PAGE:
3. It’s the content, stupid. Inputs are more important than outputs. I regret using this jargon, but it is handy to say what I mean. What I mean is that I believe that many things involving a quality education are not (directly) measurable. I think that assessment is important but not a trump card. I wish to state at the outset that methods should be at the service of content, not the other way around.
4. Preconception reduces “’The method of research is imposed by the object.’ This is an important assertion by Alexis Carrel ([then a] young Nobelist in medicine) which means that we are called to give more importance to the observation of real events (in other words, the real facts of our life), instead of trying to interpret reality on the ground of an intellectual scheme present in our mind” (Bonomo, 2006).
5. Opinion is not knowledge This has to do with mainly with my insistence that what is given the name “knowledge” is often mere “opinion.” That is, we (humans) often find ourselves spouting off about ideas that we have borrowed from God knows where and parade them about as if they were ours.
6. The West has a hypothesis
7. Verify This one is directed toward my students more than myself (in a professional sense, though it is no less necessary for me at the existential level). Bumper sticker #6 speaks of a tradition (the Western tradition as a hypothesis of meaning); whether one embraces this or any other tradition, the fact remains that the dominant view of reality is that of Western Civilization. A major task of the educator is help the student ask whether or not this hypothesis corresponds to his/her desires.
8. Stay in front of reality If there is any one pitfall I see in secondary education, it is this: becoming hardened (in the intellectual and spiritual senses, though this may also include the emotional) by repeatedly teaching the same courses year after year without returning to the original questions that led them to become courses in the first place. The ancients insisted that “knowledge begins in wonder.” Retrieving wonder is essential to my role as an educator.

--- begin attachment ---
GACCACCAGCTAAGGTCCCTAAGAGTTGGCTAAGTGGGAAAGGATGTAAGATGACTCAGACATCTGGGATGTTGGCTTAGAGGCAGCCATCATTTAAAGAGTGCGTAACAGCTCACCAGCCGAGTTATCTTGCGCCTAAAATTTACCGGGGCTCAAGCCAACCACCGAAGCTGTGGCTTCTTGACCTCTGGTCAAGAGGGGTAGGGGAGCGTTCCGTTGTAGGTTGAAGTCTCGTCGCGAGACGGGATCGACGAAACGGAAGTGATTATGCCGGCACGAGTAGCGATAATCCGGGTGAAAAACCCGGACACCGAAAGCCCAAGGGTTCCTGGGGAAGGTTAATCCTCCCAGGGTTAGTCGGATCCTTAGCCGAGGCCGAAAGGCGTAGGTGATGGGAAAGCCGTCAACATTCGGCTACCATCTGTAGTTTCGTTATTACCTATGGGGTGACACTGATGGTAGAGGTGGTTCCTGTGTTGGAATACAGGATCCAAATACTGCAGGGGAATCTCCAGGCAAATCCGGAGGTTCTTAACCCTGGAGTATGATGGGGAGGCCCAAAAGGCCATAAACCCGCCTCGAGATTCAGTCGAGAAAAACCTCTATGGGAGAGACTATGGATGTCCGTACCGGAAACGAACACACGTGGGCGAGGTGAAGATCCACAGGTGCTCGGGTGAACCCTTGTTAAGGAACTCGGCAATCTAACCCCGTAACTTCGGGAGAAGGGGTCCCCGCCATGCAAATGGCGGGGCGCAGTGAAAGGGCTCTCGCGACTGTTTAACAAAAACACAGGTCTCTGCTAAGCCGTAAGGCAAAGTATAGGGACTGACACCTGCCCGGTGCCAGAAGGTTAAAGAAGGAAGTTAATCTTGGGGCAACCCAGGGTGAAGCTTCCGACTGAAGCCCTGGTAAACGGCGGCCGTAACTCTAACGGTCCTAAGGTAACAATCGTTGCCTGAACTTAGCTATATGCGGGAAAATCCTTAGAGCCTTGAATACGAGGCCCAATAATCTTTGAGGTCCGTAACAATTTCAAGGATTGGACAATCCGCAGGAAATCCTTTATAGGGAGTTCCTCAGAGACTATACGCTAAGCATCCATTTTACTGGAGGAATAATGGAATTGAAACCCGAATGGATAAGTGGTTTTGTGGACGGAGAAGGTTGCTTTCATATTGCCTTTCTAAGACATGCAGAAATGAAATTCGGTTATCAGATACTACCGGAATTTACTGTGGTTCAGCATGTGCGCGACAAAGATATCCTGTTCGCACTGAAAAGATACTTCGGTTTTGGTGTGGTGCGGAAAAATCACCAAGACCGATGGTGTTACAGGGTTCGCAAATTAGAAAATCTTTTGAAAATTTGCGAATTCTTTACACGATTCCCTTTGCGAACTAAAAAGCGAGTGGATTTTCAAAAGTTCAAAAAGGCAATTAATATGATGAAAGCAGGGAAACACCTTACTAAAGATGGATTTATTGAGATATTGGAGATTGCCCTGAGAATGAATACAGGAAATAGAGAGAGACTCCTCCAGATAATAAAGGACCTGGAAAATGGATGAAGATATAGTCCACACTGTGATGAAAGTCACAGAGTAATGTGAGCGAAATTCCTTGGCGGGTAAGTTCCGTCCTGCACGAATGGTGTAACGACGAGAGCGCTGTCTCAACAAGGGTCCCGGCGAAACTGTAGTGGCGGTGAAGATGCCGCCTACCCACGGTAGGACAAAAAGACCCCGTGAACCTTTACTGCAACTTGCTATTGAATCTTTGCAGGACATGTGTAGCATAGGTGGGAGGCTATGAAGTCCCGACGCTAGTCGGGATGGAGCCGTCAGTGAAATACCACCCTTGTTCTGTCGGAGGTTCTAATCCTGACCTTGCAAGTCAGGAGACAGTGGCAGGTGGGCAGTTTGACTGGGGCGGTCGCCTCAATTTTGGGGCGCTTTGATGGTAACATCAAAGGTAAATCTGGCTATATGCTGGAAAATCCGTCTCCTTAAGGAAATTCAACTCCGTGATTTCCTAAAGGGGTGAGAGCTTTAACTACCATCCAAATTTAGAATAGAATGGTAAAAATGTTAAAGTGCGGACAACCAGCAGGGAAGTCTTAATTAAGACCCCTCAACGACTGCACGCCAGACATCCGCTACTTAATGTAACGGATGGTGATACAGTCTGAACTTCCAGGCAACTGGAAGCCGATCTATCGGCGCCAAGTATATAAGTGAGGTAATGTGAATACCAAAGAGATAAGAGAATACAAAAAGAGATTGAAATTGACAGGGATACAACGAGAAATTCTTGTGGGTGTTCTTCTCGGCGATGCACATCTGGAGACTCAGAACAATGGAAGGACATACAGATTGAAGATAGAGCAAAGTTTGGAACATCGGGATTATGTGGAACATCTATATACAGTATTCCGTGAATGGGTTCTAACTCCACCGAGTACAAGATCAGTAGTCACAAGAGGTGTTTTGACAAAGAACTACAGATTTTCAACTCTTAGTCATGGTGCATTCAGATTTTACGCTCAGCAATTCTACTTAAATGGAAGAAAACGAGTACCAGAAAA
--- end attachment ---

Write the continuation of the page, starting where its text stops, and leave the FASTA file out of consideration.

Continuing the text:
Part II. An Exposition.
In what follows I will take up my premises in some detail and refer to how some of these ideas have worked (or failed) in my teaching practice.
The barbarians are not waiting beyond the frontiers, they have already been governing us for quite some time (MacIntyre, 1984, p. 263).
As I survey the landscape of secondary education, albeit in largely unscientific ways, I find many cause for concern: apathetic students, ignorant teachers, incompetent administrators; I see competing and often contradictory goals and objectives; I see methodological confusion over how to teach and philosophical disagreement over what to teach. All of this I see from the classroom to the federal level. I consider myself a reasonable person, so it must be asked: Given the state of education today, why bother? That is, why willingly subject oneself to an environment characterized by such discord and disorder?